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I'm also looking for information about this. I have a DVK-200, and wondering if I should be using this to tweak the brightness/contrast of really bad videos, or should I do it in post?

I have some home VHS from '92 that are dark indoors, and washed out outdoors. I also have my uncle's wedding that is super washed out. I thought it might be a degraded tape, but I have 2 copies that are identical, so it might be a bad recording?

I use Davinci Resolve for editing, but I'm pretty new to color work, and esp new to VHS work.

Quote:
Originally Posted by trenog View Post
For monitors I have a Dell S2716DG, which is a 1440p TN display for HD review, and I have a pair of Sony PVM-1354q for SD review. Those should be okay, right?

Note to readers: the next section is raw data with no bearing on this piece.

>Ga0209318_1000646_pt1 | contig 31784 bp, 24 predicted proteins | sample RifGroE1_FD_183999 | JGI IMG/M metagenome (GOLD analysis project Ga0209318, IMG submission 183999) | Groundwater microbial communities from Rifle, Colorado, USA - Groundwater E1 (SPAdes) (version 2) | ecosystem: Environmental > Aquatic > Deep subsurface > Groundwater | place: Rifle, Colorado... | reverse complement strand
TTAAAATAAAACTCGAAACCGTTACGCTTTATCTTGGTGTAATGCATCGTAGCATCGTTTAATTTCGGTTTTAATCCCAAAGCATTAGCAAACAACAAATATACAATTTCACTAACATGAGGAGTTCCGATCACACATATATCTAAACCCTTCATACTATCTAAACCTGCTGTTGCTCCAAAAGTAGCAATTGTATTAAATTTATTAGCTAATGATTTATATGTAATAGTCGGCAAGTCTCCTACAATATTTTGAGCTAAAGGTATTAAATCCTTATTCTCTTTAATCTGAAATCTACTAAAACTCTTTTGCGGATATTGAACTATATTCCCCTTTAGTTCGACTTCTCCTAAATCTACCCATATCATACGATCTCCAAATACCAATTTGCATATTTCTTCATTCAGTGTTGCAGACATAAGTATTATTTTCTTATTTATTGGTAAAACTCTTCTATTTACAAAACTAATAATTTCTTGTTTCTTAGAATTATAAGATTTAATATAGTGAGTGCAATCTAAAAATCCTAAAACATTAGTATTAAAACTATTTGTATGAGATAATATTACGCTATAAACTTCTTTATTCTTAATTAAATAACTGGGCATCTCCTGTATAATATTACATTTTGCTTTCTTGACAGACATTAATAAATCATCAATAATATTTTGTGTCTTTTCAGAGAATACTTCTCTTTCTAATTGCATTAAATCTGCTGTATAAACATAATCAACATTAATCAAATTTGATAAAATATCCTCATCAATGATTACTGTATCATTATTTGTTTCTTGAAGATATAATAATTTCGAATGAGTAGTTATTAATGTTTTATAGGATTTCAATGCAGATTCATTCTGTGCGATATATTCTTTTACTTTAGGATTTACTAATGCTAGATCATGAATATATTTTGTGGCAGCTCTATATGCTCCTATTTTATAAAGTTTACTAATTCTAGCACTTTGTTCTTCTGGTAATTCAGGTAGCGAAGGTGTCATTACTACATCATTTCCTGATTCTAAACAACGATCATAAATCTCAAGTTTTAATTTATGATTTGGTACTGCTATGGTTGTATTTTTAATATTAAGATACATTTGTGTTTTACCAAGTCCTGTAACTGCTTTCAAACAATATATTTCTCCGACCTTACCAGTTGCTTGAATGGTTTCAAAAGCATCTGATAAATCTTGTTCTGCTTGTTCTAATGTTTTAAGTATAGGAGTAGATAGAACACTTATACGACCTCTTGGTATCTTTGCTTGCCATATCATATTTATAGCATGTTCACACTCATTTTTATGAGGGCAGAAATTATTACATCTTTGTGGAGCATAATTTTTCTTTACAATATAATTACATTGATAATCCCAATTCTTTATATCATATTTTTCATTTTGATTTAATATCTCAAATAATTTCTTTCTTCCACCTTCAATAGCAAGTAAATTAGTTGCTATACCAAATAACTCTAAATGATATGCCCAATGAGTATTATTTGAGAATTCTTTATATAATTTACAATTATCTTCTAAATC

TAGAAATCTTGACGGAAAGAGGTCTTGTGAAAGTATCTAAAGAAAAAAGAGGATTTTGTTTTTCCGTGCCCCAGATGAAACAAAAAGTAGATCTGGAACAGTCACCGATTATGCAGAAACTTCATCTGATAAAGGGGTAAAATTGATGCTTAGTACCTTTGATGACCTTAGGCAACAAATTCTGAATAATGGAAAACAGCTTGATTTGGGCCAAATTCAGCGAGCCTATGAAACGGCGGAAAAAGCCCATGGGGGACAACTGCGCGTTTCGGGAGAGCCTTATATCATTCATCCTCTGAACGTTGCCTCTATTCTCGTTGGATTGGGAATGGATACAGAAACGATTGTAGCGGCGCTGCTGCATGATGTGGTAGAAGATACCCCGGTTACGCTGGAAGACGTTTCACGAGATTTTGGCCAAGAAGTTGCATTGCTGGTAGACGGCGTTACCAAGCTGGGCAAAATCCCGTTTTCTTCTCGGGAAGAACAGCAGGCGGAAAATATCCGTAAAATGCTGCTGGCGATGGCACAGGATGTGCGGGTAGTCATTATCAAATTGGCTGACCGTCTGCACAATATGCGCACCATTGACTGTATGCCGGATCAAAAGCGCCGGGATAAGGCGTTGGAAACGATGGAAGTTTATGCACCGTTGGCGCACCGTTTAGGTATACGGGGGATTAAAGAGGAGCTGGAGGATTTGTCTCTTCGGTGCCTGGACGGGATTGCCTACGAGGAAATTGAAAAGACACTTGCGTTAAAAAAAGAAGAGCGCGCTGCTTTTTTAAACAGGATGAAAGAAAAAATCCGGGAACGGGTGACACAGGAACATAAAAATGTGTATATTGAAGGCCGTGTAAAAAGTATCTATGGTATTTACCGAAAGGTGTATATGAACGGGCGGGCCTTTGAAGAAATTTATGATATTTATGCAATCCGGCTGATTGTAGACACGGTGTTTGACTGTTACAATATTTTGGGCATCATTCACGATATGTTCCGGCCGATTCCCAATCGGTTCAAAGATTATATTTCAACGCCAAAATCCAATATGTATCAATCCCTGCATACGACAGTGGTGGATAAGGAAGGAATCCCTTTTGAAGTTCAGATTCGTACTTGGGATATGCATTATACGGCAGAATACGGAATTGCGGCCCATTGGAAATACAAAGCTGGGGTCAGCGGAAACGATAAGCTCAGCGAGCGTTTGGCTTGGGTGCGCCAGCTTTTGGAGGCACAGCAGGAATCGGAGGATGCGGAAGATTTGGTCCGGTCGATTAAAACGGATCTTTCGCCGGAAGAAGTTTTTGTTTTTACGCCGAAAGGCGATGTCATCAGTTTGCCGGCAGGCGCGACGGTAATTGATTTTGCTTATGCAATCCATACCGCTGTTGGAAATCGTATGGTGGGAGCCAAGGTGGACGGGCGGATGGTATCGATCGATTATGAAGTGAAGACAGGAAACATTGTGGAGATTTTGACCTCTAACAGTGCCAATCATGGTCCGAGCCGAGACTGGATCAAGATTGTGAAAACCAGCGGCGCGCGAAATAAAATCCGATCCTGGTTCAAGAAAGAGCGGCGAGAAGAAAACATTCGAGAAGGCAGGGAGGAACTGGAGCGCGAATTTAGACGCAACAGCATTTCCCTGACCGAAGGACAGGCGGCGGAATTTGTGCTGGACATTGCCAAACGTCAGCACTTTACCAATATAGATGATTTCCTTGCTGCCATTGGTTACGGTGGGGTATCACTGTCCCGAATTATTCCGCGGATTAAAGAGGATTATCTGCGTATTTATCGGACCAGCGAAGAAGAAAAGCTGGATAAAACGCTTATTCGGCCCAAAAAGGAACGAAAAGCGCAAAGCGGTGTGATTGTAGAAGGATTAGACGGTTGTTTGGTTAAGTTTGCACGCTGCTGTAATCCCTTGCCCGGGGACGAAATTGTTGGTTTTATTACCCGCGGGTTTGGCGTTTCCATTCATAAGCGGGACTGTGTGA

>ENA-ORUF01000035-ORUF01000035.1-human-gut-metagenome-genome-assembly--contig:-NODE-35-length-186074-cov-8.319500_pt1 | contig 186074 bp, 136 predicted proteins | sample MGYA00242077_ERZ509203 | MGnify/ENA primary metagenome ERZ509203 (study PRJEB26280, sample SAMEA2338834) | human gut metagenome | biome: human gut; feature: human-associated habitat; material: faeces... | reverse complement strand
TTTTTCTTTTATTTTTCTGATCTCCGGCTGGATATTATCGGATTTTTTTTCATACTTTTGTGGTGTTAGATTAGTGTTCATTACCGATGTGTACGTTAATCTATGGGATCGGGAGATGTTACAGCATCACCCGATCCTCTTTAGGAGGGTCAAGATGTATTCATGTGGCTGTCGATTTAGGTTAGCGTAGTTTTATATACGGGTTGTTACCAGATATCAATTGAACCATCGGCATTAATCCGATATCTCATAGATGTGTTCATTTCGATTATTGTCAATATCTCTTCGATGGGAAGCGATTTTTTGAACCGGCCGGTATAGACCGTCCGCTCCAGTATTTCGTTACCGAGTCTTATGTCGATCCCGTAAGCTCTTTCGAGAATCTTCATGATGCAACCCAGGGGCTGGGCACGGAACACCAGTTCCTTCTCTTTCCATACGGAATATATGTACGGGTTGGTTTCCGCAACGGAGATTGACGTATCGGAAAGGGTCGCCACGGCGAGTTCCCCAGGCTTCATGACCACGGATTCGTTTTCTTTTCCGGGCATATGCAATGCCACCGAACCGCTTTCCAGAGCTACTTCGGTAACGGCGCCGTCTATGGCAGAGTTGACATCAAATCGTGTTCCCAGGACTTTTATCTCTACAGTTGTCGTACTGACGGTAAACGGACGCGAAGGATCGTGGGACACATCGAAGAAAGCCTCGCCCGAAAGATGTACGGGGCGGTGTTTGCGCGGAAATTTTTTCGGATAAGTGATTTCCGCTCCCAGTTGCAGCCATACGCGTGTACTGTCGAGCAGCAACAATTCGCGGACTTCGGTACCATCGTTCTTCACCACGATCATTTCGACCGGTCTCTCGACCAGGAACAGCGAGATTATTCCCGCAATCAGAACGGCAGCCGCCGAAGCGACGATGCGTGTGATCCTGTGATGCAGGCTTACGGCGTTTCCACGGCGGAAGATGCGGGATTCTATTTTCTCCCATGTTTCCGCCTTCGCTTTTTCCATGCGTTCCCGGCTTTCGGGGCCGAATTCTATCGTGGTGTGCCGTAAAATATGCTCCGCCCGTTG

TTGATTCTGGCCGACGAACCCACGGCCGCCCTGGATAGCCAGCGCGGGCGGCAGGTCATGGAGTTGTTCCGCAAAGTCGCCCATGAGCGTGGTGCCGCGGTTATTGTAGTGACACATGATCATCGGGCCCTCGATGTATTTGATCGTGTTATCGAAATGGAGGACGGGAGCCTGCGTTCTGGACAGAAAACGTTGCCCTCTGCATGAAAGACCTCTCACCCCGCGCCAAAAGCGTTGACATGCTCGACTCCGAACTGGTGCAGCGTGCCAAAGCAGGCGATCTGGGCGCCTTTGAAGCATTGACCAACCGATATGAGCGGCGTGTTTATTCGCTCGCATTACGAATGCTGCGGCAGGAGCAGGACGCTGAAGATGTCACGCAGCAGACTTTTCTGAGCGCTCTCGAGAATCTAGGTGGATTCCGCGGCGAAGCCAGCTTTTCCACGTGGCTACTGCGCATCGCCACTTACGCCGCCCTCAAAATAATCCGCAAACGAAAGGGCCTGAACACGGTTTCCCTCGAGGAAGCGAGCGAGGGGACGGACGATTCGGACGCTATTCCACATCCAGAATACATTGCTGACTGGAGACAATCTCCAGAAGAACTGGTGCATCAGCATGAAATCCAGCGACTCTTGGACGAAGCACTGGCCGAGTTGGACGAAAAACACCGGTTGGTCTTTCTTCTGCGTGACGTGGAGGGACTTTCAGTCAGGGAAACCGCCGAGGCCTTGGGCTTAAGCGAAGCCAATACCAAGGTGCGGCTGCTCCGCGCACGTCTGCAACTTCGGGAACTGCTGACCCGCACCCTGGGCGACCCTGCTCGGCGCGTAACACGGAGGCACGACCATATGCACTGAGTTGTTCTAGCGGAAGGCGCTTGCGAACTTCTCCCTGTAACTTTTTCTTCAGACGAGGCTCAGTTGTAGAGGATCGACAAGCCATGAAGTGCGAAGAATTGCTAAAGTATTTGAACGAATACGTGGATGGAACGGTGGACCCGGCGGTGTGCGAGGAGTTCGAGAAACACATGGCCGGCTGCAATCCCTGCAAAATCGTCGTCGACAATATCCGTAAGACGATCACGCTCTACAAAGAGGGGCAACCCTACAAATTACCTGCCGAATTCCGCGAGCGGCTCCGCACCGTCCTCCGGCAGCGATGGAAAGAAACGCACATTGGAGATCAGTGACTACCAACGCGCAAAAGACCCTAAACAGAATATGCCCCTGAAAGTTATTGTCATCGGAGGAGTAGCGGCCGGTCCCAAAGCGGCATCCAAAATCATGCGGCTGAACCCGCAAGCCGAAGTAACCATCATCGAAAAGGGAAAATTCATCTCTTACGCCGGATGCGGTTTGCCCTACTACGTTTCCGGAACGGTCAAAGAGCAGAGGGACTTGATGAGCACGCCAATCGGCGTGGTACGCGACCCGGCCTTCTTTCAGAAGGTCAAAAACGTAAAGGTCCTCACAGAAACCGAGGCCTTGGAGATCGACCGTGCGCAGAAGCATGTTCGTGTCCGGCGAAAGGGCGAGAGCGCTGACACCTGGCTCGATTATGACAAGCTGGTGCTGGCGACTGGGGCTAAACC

Both need to be calibrated still, but I have a Calbrite iDisplay Pro for that job.
I had the S2716DG for a few years. It's a great gaming monitor, but the color accuracy was pretty bad. You could calibrate it to make it a bit better, but I'm not sure how good it'll actually be. A good uncalibrated IPS might as good as the calibrated TN panel, but a calibrated IPS is your best bet.
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  #6  
11-04-2022, 04:35 PM
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lordsmurf lordsmurf is offline
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Quote:
Originally Posted by Crazyates View Post
I'm also looking for information about this. I have a DVK-200, and wondering if I should be using this to tweak the brightness/contrast of really bad videos, or should I do it in post?
Only if your monitor is calibrated.
And only if the TBC is calibrated -- some drift, and unity is not 0!

Quote: